The National Review opines today that early voting is bad for democracy, for two key reasons.
The first is that early voting deprives us of potential last-minute information that could sway our votes. This would be a better point coming from an organ that wasn’t a diehard partisan magazine which began shilling for John McCain roughly thirty seconds after he defeated their chosen faux-Reagan, Mitt Romney or, perhaps, anyone else in the world.
I defy anyone at the National Review to show me the bit of potential information that could have swayed them from voting for McCain, particularly given that they still support Bush (except when it’s impolitic to do so). Early voting works precisely for the partisans who are ironclad in their preferences, allowing them to register their vote and, potentially, not clog the overcrowded polls on the final day. If early voting is good enough for the elderly, the infirm and the merely absent, why isn’t it good enough for other informed voters?
The second rationale is that we must go to the polls together, because otherwise some evil monarchy will arise from our already-cast ballots and threaten to overtake the communal exercise of the franchise, and then, uh, taxes and abortions:
Voting is by its nature a communal exercise, and the franchise should be exercised in a way that reminds us that in our republic the people are the masters of the state, not the other way around — that we are citizens, not subjects. Americans are accustomed to convenience in all things, but votes are not cheeseburgers and need not be handed through drive-thru windows or collected on websites. There is nothing like a presidential campaign to remind us that democracy is not especially majestic, but there is a kind of austere beauty in free people coming together to cast their votes, whether they are purple-fingered Iraqis or citizens of the world’s oldest democracy gathering at schoolhouses and town halls. The togetherness of that exercise should not be diminished. There will always be some necessary exceptions, but those should be — exceptional. Today is the day to vote.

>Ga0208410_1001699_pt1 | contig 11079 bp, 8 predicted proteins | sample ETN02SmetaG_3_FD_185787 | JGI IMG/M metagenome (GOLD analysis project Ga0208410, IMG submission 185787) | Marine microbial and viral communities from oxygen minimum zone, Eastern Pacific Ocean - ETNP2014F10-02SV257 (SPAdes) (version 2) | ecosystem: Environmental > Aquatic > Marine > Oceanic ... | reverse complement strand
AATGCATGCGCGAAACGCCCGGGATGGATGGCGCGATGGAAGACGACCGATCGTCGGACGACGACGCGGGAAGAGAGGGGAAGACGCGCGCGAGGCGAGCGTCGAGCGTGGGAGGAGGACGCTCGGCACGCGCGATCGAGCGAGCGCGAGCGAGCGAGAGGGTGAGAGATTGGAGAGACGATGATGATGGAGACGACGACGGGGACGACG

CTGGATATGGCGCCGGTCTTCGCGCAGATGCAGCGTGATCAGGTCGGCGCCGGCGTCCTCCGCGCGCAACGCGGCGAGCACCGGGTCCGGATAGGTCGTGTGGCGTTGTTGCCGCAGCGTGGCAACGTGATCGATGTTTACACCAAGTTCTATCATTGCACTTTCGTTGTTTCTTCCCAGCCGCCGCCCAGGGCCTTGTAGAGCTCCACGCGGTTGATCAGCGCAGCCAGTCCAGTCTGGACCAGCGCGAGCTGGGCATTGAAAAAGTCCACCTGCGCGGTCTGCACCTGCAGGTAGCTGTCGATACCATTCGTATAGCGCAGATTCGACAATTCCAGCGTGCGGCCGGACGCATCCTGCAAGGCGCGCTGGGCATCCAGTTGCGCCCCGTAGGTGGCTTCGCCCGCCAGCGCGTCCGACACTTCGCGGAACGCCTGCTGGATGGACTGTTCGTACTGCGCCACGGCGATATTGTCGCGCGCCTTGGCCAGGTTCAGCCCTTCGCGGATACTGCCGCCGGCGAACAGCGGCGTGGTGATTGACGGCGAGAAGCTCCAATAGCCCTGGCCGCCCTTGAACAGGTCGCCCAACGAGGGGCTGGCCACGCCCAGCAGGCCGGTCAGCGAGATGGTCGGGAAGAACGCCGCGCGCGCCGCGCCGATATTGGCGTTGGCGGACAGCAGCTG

Again, if we’re to look at the accepted and necessary practice of absentee voting, are we to conclude that those core groups which routinely use it are somehow divorced from the democratic process and unaware of the nature of the democracy in which they participate? My grandmother’s voted absentee in at least the past four elections; I’m pretty sure that
if when she starts worshipping Barack Obama as her new nubian monarch, it’s not going to be because she didn’t physically go to the polls. I felt plenty together with my fellow Americans when I cast an absentee ballot in 2000 and 2004, because I understood the nature and impact of what I was doing. Also, because I wasn’t a fucking idiot.
And why wouldn’t the people who spent hours in line at early voting locations feel some communion with the hundreds of others also waiting with them? Or are they a part of some secondary fiefdom of last Tuesday’s President?
The crux of this argument has nothing to do with societal togetherness or anything so fuzzy – expanded early voting opens the door to increased Democratic turnout, because the same voters who may have skipped the line or been discouraged by some external factor that made waiting to vote problematic now have days, if not weeks of opportunity to cast that same vote. There’s no element of democracy so problematic as the opportunity for your fellow citizens to make a choice you don’t like.